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The Access Tug of War

While contemplating the user access management struggle between easier access and more security my mind goes back to the Tastes Great / Less Filling Miller Lite commercials of my childhood. Miller Lite claimed to be the solution to both great tasting and less filling beer. In access management, users want easier to use applications with easier access. IT security teams need to make things more secure. So how do we get the easy access AND more secure “Miller Lite” solution for access management?

Single sign-on (SSO) solutions primarily provide “easy access”. They simplify life by allowing users to remember one password instead of 15 for access to all their applications.

Step-up authentication systems are built for more security. Passwords aren’t good enough, so we introduce additional sign-in steps to allow application access. Many single sign-on systems have some basic form of step-up authentication. But what happened to ease of use?

Let’s explore how we can have security and convenience. We’ll start with the ideal solution. As an end user, you start working on your computer and you don’t do anything to authenticate. You have access to everything you need and nothing you shouldn’t. IT has visibility to your access and is very confident it’s you. It’s not single sign-in, it’s zero sign-in, with security controls totally out of the view of the end user. The trick is getting that high level of confidence. We need systems that can get to that level of confidence, or at least, compared with today, a level of confidence better than a password.

How close are we to this zero sign-in utopia? Today, we primarily live in a world of usernames, and most often passwords. Today’s SSO solutions allow users to use 1 username for accessing corporate assets. Not utopia, but pretty good. Now that I have a username, many attributes about me can be tied to this username. There are also attributes about my session like what device am I coming from, where am I, what time of day is it, and am I acting “normally”. Because I know these things about the user, their context and behavior, the administrator and the user can share in determining what’s both secure enough and easy to use.

The administrator in this case needs to determine 2 primary things. What is the sensitivity of the data being accessed and how confident am I that this user is who they claim to be? The answers to those 2 questions determine if more assurance is needed to allow the user to access the requested data. If there is already enough assurance for the data being requested, don’t ask the user for anything else. If more assurance is needed, step-up methods can be introduced into the flow. If the information looks extremely risky, user access can be blocked and reported.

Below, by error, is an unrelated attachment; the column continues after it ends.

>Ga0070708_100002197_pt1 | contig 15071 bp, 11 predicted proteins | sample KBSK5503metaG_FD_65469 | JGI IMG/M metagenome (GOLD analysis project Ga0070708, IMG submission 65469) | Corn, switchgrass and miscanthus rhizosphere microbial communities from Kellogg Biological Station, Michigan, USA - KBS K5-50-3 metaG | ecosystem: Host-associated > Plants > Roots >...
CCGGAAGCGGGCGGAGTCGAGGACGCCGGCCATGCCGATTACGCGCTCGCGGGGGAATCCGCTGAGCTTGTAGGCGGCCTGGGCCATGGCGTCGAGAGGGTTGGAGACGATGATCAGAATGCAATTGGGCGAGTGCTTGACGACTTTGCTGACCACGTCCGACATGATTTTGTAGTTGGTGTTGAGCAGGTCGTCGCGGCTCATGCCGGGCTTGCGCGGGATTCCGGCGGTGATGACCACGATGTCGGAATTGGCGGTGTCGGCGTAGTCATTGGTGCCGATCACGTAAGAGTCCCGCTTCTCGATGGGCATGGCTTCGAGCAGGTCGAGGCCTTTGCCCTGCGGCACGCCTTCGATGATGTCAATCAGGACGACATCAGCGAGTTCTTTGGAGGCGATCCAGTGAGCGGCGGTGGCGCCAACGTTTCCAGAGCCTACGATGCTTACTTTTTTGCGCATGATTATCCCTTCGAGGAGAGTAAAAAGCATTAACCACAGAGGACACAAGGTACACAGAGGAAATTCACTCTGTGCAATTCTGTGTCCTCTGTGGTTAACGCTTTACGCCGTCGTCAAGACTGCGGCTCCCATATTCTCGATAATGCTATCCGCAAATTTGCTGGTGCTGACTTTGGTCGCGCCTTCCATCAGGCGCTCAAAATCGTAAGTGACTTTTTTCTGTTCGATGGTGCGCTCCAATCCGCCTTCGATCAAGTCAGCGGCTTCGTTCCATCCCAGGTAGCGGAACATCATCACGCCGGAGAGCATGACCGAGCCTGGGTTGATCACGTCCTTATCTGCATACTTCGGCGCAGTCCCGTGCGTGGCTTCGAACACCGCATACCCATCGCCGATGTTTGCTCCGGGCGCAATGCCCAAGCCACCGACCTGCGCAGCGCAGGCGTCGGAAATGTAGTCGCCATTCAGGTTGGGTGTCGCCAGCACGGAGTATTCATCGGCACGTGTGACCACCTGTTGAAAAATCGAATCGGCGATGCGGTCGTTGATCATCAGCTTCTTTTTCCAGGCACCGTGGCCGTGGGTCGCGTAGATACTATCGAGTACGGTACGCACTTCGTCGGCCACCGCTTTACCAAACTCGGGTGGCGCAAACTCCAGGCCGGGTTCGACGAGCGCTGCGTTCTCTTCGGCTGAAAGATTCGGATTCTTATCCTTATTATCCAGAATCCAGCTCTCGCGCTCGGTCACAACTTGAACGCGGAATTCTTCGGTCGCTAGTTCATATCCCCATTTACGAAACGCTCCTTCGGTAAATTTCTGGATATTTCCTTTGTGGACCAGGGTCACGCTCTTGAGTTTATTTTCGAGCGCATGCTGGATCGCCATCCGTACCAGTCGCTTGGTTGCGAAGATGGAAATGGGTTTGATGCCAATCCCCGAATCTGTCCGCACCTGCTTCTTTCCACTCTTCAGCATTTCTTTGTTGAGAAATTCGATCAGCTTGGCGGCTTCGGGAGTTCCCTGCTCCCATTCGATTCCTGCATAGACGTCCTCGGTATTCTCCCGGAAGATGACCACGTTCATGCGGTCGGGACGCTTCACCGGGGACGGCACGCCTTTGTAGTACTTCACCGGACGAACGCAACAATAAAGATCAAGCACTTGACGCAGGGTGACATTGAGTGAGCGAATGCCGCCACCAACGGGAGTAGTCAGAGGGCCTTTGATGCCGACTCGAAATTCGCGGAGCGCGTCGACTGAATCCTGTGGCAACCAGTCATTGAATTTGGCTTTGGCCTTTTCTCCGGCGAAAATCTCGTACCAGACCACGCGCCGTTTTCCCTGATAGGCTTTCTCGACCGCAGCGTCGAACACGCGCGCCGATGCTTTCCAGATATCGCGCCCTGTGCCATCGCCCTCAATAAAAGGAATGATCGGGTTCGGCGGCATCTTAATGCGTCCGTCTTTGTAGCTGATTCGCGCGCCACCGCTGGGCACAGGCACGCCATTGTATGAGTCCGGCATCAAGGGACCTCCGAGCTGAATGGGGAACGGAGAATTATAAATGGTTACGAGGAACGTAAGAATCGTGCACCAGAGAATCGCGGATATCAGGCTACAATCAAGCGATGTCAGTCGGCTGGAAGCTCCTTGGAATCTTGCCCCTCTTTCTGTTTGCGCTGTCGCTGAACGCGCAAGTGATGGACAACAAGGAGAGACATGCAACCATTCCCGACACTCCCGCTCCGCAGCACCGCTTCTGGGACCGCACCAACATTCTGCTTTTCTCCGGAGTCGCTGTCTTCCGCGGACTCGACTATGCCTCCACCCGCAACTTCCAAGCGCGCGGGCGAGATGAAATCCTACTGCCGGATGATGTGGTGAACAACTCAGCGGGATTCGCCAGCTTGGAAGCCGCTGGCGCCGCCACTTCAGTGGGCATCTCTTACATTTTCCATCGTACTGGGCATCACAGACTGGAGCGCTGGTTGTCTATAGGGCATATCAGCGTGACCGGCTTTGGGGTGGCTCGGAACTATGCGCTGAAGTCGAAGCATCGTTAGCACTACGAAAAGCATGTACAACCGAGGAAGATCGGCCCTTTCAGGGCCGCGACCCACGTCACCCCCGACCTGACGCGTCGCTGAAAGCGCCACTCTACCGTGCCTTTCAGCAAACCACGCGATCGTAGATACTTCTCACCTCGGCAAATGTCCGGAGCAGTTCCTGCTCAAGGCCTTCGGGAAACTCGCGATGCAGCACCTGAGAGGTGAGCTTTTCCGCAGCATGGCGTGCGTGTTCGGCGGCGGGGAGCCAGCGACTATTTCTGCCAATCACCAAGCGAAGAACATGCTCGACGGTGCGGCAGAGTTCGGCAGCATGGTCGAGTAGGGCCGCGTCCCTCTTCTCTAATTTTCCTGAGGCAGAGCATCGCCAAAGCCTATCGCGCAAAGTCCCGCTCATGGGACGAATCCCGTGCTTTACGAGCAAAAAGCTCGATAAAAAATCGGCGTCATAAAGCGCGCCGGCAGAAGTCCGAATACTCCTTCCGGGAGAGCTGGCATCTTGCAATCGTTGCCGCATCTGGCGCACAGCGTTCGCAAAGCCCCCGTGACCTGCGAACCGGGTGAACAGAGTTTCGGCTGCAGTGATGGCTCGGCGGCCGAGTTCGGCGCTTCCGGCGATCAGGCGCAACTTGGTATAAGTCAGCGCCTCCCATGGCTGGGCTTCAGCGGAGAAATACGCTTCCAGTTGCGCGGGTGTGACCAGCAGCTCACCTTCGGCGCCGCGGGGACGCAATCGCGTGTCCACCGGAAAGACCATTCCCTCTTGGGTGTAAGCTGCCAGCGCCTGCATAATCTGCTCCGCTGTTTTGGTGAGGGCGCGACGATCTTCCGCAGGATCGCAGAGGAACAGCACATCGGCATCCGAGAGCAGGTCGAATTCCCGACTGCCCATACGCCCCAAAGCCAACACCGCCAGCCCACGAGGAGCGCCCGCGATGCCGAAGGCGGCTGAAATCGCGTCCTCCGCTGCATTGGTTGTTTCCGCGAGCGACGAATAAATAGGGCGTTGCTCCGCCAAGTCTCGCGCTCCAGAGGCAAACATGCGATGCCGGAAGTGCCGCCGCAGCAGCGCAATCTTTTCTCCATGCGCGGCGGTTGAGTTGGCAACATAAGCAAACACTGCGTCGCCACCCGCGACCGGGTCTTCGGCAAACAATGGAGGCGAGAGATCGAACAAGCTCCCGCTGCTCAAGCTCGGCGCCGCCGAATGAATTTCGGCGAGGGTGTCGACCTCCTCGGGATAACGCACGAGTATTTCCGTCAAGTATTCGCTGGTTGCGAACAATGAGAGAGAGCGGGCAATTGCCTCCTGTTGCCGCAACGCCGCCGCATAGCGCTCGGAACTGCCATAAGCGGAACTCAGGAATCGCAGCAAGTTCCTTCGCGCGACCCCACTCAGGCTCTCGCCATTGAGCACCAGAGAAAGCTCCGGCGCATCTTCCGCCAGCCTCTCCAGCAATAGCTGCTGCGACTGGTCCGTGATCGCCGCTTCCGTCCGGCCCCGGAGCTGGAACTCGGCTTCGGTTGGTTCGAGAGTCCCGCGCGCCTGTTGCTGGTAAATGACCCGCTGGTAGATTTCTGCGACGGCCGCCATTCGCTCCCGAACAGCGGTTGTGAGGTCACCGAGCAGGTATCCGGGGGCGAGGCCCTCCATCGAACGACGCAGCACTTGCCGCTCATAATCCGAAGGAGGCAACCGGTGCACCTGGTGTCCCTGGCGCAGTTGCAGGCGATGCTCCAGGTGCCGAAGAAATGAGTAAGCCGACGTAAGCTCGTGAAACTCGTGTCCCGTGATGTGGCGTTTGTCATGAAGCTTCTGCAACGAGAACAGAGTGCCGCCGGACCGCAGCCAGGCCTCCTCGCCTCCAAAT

Step-up authentication is where the user choice comes into focus. The admin should decide how much identity assurance is needed, but the user can choose how they provide that assurance.  If an administrator can decide that a FIDO (Fast Identity Online) token and an iPhone fingerprint are of equal identity assurance, let the user decide which is most convenient.

In this world where the most common corporate data breaches originate from stolen credentials, we know passwords aren’t providing the security needed. What we can do is give the user the flexibility to keep things as simple as possible. At least until we reach totally seamless identity assurance…and that day will come. It’s up to us in the identity technology space to make sure it arrives soon.

By the way, for the Miller Lite tastes great/less filling question; I’ll take an Ellie’s Brown from Avery Brewing and stay out of that debate.

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